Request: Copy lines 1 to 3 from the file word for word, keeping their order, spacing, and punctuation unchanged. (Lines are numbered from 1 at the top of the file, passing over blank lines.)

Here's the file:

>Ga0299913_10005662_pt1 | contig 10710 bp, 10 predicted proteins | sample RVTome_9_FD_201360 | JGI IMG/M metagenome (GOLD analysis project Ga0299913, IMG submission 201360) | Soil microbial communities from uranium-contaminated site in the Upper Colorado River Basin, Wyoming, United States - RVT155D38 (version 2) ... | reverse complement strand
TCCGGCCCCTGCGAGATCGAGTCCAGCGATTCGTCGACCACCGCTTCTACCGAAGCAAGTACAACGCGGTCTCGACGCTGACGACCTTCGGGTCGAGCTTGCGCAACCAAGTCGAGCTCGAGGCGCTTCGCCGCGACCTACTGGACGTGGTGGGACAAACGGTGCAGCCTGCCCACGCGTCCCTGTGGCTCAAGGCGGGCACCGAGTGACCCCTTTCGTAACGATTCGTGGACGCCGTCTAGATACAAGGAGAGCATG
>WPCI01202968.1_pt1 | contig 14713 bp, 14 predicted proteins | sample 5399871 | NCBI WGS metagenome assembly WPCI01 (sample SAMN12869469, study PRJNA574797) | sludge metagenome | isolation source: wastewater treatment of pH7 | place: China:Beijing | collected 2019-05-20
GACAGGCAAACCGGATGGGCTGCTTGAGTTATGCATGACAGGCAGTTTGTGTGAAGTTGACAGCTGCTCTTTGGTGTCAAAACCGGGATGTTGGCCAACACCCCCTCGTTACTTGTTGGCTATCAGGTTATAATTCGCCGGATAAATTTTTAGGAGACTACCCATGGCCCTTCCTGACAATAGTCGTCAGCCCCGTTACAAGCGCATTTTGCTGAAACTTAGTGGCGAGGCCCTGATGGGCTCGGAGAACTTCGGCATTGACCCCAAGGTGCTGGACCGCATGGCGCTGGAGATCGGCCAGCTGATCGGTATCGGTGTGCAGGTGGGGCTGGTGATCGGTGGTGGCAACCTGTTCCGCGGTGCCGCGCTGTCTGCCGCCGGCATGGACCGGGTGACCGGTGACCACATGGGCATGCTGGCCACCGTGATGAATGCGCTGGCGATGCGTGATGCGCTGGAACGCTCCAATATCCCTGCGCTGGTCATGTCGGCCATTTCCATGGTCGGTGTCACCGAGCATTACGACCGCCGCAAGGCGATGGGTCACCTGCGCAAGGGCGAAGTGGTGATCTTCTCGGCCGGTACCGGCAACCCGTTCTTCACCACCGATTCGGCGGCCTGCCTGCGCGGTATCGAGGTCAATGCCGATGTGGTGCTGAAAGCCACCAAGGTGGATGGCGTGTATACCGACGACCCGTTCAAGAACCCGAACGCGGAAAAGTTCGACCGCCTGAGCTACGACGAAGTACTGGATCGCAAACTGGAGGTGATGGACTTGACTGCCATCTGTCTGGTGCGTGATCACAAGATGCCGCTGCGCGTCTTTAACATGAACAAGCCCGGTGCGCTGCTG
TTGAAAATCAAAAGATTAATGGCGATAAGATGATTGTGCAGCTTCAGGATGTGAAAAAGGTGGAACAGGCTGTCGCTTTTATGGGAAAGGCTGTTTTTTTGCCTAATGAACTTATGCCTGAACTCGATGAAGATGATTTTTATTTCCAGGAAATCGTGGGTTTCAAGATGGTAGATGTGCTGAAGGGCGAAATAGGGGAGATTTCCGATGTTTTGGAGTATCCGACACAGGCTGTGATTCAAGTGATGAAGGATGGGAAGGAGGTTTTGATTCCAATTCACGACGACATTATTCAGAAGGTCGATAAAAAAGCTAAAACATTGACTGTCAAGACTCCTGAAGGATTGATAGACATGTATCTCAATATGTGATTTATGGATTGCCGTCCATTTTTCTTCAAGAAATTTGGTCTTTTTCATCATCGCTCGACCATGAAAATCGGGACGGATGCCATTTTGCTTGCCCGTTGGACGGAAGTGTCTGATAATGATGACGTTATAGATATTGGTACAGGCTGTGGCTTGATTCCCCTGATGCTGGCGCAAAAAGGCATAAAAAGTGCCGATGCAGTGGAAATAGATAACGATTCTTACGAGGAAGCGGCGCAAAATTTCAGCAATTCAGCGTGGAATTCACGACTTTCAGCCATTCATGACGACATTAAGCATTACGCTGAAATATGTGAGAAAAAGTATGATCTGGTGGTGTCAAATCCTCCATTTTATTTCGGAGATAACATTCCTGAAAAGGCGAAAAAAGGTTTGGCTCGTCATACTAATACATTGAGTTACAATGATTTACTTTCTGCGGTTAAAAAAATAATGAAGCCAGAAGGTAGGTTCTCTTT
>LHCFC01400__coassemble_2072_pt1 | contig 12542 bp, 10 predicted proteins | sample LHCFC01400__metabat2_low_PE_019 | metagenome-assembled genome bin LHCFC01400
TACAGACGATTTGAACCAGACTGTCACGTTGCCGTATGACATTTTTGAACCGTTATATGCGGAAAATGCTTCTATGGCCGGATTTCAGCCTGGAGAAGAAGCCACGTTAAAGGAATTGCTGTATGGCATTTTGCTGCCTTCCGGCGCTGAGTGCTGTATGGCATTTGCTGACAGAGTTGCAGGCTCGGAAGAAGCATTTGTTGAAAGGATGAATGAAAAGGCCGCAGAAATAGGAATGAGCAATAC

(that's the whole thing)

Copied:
>Ga0299913_10005662_pt1 | contig 10710 bp, 10 predicted proteins | sample RVTome_9_FD_201360 | JGI IMG/M metagenome (GOLD analysis project Ga0299913, IMG submission 201360) | Soil microbial communities from uranium-contaminated site in the Upper Colorado River Basin, Wyoming, United States - RVT155D38 (version 2) ... | reverse complement strand
TCCGGCCCCTGCGAGATCGAGTCCAGCGATTCGTCGACCACCGCTTCTACCGAAGCAAGTACAACGCGGTCTCGACGCTGACGACCTTCGGGTCGAGCTTGCGCAACCAAGTCGAGCTCGAGGCGCTTCGCCGCGACCTACTGGACGTGGTGGGACAAACGGTGCAGCCTGCCCACGCGTCCCTGTGGCTCAAGGCGGGCACCGAGTGACCCCTTTCGTAACGATTCGTGGACGCCGTCTAGATACAAGGAGAGCATG
>WPCI01202968.1_pt1 | contig 14713 bp, 14 predicted proteins | sample 5399871 | NCBI WGS metagenome assembly WPCI01 (sample SAMN12869469, study PRJNA574797) | sludge metagenome | isolation source: wastewater treatment of pH7 | place: China:Beijing | collected 2019-05-20